"I knew I wasn't going to be big enough to justify a traditional brick-and-mortar space, but I had to figure out how to be the mom that's there for my kids, and also start this company," she said.
Ms. Jones, who thought she might eventually outgrow the virtual office, now has two employees and pays an outside company to provide a professional mailing address, phone service and meeting space when needed.
"Some clients might think it feels fly-by-night, but I tell them it makes a ton of business sense," she said. "It has worked beautifully for us, especially as technology has advanced. We do a lot of video conferencing."
Some larger firms are starting to see the light.
At Corbett Road, a $400 million traditional brick-and-mortar advisory firm, senior wealth manager Matthew Gaffey describes the business as a "combination of virtual and brick-and-mortar."
"You have the ability to do everything remotely," he said, citing one recent example of a new client who lives 15 minutes from the advisory firm but never came to the office during the entire sign-up process.
"It used to be you needed a handshake and a contract to do business," Mr. Gaffey said. "But clients are clearly getting more comfortable working with an adviser remotely."
Not everyone is on board.
Veteran adviser Tim Holsworth doesn't think his clients have much of an appetite for video conferencing or other forms of digital interaction.
"If you wanted to have a video conference with me right now, that would be a problem," said Mr. Holsworth, president of AHP Financial Services.
"I don't think anything replaces looking at somebody face to face and seeing their expressions and body language," he said. "Financial planning is really a personal process, and I don't know how you do that without meeting with people in person."
And yet, even veteran advisers are starting to see the upside of virtual offices.
"I have a regular office, but I don't spend much time there," said Thomas Balcom, founder of 1650 Wealth Management.
"I've been in business for 20 years and have been working virtually for the past eight," he added. "As long as I have access to Wi-Fi, I can do my job, and the clients don't care where you are. They just want you to be responsive."
Chris Cortese is not a prototypical financial adviser working from a virtual office. In fact, he's not even a prototypical financial adviser.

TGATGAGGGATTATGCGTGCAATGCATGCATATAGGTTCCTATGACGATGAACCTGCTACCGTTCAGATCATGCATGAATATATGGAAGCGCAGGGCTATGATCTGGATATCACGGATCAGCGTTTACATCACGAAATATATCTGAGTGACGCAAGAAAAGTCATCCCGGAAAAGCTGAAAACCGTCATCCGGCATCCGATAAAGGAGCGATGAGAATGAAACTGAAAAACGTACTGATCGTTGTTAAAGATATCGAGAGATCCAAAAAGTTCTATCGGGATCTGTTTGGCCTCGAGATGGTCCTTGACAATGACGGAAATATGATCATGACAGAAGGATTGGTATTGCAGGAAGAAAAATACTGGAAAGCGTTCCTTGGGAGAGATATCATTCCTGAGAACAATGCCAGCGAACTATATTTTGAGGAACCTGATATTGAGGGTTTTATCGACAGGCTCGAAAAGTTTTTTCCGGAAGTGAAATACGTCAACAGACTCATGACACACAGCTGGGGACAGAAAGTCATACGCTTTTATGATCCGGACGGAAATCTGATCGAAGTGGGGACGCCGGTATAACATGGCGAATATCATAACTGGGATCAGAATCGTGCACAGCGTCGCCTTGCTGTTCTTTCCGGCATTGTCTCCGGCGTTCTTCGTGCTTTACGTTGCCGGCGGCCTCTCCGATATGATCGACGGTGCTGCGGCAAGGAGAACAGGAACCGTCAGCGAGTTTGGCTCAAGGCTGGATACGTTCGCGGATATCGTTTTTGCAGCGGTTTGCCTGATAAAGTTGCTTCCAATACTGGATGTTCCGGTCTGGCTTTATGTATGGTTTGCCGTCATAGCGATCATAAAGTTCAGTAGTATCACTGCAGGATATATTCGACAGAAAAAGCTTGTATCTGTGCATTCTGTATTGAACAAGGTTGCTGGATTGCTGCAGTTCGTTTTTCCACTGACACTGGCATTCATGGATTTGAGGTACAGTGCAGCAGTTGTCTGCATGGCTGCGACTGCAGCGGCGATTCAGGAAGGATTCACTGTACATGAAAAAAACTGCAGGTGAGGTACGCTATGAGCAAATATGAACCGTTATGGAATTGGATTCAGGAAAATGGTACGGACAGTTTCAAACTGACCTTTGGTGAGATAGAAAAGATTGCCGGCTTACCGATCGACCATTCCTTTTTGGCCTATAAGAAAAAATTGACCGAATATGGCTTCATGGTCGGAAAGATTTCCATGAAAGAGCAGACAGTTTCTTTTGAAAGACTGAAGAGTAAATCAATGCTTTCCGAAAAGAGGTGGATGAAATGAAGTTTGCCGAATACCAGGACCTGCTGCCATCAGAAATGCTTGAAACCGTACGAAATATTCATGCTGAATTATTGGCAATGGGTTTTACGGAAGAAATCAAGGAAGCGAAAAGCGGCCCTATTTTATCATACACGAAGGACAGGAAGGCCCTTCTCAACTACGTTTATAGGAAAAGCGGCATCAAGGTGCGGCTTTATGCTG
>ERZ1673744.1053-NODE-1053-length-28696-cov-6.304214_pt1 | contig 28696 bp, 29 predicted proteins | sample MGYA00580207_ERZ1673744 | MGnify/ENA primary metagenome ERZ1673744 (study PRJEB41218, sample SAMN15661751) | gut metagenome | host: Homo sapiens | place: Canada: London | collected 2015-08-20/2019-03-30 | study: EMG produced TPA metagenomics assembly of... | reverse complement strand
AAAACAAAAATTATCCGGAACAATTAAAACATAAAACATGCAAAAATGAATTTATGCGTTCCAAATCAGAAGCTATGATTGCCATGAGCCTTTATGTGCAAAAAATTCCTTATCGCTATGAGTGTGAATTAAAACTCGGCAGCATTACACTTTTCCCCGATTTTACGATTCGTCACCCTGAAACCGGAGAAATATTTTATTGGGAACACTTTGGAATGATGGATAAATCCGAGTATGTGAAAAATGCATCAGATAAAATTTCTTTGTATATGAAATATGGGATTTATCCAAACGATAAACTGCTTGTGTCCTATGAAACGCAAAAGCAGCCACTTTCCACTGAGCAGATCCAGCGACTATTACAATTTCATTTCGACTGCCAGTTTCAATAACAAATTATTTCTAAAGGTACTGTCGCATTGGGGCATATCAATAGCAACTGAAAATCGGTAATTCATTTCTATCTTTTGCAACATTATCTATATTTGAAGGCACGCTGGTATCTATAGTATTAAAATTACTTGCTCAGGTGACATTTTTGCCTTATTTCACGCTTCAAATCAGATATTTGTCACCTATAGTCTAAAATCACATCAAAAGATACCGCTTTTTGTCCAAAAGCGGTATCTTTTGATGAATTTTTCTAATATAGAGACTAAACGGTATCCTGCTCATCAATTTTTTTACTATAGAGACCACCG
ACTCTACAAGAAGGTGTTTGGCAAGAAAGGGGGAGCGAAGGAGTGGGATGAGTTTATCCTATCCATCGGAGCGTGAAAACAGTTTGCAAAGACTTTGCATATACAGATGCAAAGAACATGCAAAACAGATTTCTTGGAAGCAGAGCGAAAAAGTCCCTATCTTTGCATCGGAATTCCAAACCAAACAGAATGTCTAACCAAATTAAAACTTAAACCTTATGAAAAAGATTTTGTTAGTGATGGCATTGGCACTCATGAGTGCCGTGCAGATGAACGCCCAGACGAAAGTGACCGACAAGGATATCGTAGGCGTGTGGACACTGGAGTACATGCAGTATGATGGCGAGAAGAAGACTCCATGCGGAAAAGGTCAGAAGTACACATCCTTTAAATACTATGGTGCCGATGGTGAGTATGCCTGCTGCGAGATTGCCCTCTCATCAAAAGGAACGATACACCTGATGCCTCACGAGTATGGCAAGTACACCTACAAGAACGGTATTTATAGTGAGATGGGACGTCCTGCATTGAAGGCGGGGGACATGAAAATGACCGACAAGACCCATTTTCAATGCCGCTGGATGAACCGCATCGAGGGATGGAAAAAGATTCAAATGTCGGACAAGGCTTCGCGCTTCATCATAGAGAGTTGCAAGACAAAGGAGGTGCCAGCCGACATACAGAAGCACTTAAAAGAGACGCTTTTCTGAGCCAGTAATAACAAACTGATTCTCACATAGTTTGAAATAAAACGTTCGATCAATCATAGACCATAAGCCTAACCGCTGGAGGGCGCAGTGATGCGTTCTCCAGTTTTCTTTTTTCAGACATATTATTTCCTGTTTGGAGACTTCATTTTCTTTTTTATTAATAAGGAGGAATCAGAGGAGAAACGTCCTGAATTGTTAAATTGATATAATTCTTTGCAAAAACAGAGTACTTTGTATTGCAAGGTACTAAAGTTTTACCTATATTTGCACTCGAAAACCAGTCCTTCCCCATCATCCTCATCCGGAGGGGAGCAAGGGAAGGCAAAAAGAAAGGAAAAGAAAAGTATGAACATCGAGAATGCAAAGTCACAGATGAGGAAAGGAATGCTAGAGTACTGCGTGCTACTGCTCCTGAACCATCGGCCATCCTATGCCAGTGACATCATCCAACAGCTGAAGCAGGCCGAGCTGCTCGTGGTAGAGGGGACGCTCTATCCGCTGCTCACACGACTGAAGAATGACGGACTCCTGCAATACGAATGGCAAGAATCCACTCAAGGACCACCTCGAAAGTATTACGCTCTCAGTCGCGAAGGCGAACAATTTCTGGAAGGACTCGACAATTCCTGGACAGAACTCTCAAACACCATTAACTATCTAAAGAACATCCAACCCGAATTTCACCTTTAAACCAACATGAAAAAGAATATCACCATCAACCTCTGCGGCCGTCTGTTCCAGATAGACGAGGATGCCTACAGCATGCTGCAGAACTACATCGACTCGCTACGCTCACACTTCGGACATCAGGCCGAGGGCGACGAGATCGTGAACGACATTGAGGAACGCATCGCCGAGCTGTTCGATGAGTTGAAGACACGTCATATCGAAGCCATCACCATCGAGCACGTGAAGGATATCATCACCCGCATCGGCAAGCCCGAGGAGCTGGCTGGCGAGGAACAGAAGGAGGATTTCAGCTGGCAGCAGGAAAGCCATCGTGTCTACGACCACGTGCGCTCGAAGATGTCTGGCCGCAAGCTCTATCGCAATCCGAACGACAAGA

Mr. Cortese, 51, was already retired from both the U.S. State Department and the Air Force Reserves when he started Logbook Financial Planning from Rockport, Me., in 2017.
"I started a virtual practice mostly because my wife and I wanted to live up here in the mid-coast of Maine," he said. "My clients are mostly based overseas and in the Washington, D.C., area, so by necessity we had to launch virtually."
Mr. Cortese learned the financial planning profession by taking online courses through New York University. He took the Certified Financial Planner exam in 2016.
With the first year running a virtual office under his belt, Mr. Cortese said both he and his 24 clients are settling in just fine.
"I traveled down to D.C. in March for some in-person meetings, and I'll probably continue to go down there twice a year or so," he said. "The whole thing is about your technology; everything has to be seamless, from having calls directed to your cell phone to using digital signature platforms."
It's also key to ensure clients are comfortable with the virtual experience, he added.
"Once they're comfortable with it, they really like it, especially when they realize they don't have to get in the car and get stuck in traffic to come and meet with me," he said. "The clients don't have to be super tech savvy, they just have to be willing to upload documents and use technology. I wouldn't consider myself a tech wiz, but I understand technology."
To help build out his business serving military and government employees, Mr. Cortese advertises in foreign service journals. And, in the event a client finds his or her way up to the mid-coast of Maine, he said he would more than welcome the visit.
"There's an on-site studio out back to hold meetings," he said.